Research on adapted physical education (APE) teachers' attitudes towards their students with disabilities is extremely limited and most research on general physical education (GPE) teachers' attitudes towards students with disabilities have been based on the concept of inclusion. The Model of Differential Expectations posits that, because students with hidden disabilities (HD) lack obvious physical signs related to their disability, teachers' may expect students with HD to attain close to model performance typical of non-disabled peers; whereas, teachers have lowered and more realistic expectations for students with visible disabilities. To investigate if APE teachers' attitudes towards their students with disabilities differ as a function of whether the disability is hidden or visible, 172 APE teachers attending a national APE conference were surveyed.
Results were consistent with the Model of Differential Expectations and indicate APE teachers tended to form different attitudes and expectations for their students with disabilities depending on whether the disability was hidden or visible. Participants were requested to nominate two of their students for prompts corresponding with the attitudes of attachment and rejection. Chi-square statistical analysis supported hypothesis one; students with visible disabilities were significantly overrepresented among teachers' nominations in the attachment category (χ² (1, N = 340) = 23.786, p < .05). For rejection nominations, Chi-square analysis did not statistically support hypothesis two; students labeled by their APE teachers' as having a hidden disability (as their primary disability) were not significantly overrepresented among teachers' nominations in the rejection category. A Paired Samples t-test revealed that students with behavior issues (a hidden disability) were significantly overrepresented among teachers' nominations in the rejection category (t (155) = 10.59, p = .000).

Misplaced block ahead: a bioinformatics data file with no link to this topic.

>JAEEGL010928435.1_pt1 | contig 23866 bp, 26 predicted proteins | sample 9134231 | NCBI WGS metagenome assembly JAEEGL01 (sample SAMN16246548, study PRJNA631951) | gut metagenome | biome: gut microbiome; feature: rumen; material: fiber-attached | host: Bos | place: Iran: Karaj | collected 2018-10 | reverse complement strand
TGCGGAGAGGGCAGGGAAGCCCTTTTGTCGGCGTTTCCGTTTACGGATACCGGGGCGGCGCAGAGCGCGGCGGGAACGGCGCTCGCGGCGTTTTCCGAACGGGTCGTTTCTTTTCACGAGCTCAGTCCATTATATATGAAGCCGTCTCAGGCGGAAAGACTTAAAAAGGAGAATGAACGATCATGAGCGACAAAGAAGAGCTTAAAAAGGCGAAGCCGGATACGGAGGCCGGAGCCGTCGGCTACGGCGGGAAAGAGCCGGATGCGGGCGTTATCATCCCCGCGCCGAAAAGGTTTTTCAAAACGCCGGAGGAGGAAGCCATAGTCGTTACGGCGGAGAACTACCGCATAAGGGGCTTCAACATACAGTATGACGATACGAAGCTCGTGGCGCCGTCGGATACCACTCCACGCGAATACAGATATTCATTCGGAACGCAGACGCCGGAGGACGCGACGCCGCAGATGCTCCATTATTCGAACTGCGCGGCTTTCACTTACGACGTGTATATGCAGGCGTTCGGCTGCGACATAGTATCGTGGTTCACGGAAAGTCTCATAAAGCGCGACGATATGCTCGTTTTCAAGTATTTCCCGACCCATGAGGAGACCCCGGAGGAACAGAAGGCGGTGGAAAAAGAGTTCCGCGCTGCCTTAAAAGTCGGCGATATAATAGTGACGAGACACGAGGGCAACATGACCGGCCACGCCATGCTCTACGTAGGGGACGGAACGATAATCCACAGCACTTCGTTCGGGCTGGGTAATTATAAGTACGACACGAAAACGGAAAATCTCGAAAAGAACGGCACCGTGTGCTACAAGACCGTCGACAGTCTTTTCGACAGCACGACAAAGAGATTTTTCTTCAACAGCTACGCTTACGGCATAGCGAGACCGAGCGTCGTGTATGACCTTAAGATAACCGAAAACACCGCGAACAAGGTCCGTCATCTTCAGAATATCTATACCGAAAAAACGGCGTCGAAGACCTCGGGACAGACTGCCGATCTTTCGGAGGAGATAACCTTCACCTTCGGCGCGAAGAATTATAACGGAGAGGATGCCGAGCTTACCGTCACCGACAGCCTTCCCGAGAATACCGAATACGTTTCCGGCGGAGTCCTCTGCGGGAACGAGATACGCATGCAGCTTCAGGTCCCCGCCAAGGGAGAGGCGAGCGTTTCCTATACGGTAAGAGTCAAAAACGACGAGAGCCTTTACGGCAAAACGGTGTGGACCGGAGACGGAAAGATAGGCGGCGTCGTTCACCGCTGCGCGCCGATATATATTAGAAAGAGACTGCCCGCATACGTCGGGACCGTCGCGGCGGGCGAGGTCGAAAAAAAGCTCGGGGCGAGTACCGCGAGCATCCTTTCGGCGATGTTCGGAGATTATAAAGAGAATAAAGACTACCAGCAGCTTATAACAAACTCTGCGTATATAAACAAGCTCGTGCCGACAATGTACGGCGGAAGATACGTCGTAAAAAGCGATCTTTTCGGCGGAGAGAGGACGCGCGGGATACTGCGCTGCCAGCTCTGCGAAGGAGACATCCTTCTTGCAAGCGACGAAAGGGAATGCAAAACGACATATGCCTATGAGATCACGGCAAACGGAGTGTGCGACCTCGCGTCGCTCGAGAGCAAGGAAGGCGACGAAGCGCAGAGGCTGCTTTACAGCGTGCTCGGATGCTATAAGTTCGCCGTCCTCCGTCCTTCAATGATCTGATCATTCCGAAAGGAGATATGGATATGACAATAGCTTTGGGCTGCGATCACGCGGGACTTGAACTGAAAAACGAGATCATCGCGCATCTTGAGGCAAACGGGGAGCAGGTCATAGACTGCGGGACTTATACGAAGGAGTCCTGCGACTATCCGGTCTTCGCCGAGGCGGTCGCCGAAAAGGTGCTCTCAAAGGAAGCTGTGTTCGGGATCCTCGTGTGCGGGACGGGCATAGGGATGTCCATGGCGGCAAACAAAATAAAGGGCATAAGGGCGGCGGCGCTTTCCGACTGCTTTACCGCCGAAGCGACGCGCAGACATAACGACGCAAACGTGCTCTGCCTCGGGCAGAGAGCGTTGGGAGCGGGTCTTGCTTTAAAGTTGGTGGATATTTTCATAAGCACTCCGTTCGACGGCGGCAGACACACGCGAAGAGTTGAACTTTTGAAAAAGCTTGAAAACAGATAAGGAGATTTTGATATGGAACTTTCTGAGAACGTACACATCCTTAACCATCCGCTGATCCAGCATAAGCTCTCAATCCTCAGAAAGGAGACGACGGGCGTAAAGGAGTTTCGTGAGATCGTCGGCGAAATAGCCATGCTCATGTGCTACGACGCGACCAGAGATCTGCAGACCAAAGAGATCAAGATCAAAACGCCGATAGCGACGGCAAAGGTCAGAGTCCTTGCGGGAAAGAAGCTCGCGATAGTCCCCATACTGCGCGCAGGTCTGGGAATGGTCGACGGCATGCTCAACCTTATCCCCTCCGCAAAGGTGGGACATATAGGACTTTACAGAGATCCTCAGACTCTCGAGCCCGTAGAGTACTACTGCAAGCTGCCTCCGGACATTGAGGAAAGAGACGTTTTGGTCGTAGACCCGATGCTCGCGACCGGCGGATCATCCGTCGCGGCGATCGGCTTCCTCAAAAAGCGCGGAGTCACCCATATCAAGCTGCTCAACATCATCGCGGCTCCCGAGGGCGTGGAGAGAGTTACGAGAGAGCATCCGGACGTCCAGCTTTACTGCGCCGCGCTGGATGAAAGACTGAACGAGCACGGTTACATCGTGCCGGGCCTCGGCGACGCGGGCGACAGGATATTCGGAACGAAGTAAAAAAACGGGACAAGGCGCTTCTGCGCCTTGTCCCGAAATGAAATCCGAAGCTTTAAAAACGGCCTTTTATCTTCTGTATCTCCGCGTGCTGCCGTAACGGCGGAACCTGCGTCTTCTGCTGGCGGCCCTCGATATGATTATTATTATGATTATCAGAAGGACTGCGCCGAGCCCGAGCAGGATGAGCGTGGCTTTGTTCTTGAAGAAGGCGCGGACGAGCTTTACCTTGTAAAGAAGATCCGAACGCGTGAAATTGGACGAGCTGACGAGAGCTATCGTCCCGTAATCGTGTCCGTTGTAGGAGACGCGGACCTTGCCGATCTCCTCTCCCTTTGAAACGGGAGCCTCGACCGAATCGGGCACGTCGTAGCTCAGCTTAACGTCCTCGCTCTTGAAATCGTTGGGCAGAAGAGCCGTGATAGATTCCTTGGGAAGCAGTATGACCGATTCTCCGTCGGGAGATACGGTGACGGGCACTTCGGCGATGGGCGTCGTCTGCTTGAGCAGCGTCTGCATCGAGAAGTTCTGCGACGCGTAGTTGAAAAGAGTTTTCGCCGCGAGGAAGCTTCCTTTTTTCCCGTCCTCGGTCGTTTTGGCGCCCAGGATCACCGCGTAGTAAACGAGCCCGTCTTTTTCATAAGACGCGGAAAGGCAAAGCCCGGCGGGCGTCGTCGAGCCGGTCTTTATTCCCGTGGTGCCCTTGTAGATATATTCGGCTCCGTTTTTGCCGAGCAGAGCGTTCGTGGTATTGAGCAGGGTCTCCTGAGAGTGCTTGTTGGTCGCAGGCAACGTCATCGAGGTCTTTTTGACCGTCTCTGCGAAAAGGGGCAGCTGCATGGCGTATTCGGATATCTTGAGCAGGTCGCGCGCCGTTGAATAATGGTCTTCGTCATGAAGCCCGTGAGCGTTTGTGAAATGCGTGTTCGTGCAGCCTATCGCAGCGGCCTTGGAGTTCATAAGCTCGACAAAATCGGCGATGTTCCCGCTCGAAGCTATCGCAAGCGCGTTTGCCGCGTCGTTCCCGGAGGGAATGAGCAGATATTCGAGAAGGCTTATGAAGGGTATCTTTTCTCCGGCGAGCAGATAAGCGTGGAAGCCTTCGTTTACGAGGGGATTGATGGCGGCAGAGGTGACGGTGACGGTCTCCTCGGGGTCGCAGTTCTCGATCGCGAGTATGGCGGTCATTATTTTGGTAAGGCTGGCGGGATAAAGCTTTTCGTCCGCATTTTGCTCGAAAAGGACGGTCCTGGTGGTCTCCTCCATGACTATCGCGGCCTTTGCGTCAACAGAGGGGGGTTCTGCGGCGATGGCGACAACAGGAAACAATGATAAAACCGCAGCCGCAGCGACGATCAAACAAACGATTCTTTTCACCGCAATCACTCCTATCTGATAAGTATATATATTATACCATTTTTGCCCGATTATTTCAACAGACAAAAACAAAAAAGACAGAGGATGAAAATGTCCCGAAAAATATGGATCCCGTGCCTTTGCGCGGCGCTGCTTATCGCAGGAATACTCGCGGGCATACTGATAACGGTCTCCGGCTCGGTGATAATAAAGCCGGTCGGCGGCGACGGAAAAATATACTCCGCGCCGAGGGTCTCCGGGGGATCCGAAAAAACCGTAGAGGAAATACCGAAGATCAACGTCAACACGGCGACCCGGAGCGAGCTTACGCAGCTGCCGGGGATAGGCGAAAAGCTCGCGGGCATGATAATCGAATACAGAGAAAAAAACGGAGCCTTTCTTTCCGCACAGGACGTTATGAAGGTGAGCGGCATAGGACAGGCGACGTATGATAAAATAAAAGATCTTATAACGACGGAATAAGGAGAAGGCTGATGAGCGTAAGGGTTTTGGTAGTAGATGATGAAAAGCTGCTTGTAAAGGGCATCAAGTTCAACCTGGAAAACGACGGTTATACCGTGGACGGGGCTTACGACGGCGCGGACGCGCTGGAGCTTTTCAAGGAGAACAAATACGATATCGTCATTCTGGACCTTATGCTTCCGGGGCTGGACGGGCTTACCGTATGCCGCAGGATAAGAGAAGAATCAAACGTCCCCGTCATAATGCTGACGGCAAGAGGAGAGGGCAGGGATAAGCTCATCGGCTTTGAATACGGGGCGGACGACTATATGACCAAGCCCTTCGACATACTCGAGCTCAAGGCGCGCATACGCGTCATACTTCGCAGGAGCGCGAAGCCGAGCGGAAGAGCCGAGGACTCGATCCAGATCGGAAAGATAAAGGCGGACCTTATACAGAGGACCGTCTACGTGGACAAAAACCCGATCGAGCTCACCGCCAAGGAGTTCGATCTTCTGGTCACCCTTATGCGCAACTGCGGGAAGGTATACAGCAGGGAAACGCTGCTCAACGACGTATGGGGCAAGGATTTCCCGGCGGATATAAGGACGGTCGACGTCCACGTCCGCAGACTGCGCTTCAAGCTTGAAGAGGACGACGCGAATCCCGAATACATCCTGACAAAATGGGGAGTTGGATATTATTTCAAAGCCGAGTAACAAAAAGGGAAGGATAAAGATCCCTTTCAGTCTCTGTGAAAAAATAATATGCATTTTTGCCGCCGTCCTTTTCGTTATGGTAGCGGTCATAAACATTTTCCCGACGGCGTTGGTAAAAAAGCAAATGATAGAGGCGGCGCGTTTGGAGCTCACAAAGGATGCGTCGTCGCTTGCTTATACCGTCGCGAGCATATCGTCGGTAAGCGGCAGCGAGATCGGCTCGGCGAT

It is suggested that students with HD are at risk of rejection because of unattainably high teacher expectations and students with visible disabilities are at risk of underachievement due to low teacher expectations. Instructional strategies and specific recommendations for improving both APE and GPE teachers' attitudes toward their students with hidden and visible disabilities are provided and suggestions for future research are offered.
|School:||California State University, Long Beach|
|School Location:||United States -- California|
|Source:||MAI 51/01M(E), Masters Abstracts International|
|Subjects:||Physical education, Special education|
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